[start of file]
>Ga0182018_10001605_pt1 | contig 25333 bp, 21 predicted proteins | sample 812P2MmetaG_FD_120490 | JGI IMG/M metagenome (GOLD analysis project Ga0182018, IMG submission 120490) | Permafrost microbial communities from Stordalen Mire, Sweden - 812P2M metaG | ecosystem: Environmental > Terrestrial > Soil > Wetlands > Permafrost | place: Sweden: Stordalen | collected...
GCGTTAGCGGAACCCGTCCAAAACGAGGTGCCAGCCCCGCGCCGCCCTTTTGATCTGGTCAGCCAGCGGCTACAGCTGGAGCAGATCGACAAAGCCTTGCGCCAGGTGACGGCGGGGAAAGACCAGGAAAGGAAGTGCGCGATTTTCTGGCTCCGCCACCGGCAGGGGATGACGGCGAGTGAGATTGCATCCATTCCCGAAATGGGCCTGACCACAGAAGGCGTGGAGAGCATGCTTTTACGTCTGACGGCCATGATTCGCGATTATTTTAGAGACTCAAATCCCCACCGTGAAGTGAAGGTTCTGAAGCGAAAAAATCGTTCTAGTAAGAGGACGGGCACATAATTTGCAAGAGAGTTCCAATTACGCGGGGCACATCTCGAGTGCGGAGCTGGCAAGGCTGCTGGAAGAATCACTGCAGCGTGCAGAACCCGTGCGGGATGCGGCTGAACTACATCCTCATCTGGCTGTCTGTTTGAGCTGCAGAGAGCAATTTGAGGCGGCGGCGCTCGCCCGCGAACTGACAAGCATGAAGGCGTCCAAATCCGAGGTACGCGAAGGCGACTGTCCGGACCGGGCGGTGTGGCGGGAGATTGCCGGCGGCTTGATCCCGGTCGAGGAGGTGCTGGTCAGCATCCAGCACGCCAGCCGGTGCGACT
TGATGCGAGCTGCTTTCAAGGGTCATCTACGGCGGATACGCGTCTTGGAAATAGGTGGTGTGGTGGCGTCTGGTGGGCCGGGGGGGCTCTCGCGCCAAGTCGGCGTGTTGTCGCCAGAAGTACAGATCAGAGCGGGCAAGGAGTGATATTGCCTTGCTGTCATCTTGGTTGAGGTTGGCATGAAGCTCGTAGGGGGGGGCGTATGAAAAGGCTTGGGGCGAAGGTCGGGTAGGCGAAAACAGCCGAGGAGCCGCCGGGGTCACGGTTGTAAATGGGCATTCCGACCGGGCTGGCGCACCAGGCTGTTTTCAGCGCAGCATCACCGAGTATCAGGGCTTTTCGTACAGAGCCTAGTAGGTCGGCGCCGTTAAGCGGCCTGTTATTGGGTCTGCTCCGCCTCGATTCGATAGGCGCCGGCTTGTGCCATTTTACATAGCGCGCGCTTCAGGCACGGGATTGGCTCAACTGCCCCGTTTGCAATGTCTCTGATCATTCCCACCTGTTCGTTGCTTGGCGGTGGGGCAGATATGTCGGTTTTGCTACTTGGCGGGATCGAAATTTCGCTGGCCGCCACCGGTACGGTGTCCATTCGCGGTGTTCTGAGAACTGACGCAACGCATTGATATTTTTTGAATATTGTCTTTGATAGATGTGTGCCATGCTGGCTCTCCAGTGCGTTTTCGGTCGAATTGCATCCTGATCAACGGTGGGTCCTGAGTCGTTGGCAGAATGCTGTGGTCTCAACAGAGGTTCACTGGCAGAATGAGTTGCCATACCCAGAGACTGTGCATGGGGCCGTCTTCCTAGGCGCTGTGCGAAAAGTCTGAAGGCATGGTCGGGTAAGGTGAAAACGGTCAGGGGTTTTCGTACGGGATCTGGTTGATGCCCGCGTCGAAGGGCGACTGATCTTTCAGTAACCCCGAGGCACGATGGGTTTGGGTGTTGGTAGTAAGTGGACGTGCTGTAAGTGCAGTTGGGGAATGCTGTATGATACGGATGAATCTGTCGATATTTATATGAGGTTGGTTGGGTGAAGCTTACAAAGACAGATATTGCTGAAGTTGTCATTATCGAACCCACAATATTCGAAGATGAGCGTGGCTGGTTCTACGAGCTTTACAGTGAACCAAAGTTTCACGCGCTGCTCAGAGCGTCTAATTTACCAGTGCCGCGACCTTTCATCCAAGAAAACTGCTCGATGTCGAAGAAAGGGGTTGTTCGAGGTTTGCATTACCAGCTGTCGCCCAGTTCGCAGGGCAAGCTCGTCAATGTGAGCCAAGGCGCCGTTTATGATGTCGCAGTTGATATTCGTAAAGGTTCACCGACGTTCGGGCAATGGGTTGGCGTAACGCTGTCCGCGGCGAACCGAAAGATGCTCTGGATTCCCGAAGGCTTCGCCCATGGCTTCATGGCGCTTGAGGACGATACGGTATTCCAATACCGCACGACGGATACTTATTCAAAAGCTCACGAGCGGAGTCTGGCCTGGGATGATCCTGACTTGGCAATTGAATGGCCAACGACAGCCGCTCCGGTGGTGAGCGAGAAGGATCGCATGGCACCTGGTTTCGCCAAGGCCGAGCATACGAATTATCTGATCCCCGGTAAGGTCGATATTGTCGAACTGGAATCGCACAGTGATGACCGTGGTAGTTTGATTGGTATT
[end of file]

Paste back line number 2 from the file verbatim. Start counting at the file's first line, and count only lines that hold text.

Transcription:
GCGTTAGCGGAACCCGTCCAAAACGAGGTGCCAGCCCCGCGCCGCCCTTTTGATCTGGTCAGCCAGCGGCTACAGCTGGAGCAGATCGACAAAGCCTTGCGCCAGGTGACGGCGGGGAAAGACCAGGAAAGGAAGTGCGCGATTTTCTGGCTCCGCCACCGGCAGGGGATGACGGCGAGTGAGATTGCATCCATTCCCGAAATGGGCCTGACCACAGAAGGCGTGGAGAGCATGCTTTTACGTCTGACGGCCATGATTCGCGATTATTTTAGAGACTCAAATCCCCACCGTGAAGTGAAGGTTCTGAAGCGAAAAAATCGTTCTAGTAAGAGGACGGGCACATAATTTGCAAGAGAGTTCCAATTACGCGGGGCACATCTCGAGTGCGGAGCTGGCAAGGCTGCTGGAAGAATCACTGCAGCGTGCAGAACCCGTGCGGGATGCGGCTGAACTACATCCTCATCTGGCTGTCTGTTTGAGCTGCAGAGAGCAATTTGAGGCGGCGGCGCTCGCCCGCGAACTGACAAGCATGAAGGCGTCCAAATCCGAGGTACGCGAAGGCGACTGTCCGGACCGGGCGGTGTGGCGGGAGATTGCCGGCGGCTTGATCCCGGTCGAGGAGGTGCTGGTCAGCATCCAGCACGCCAGCCGGTGCGACT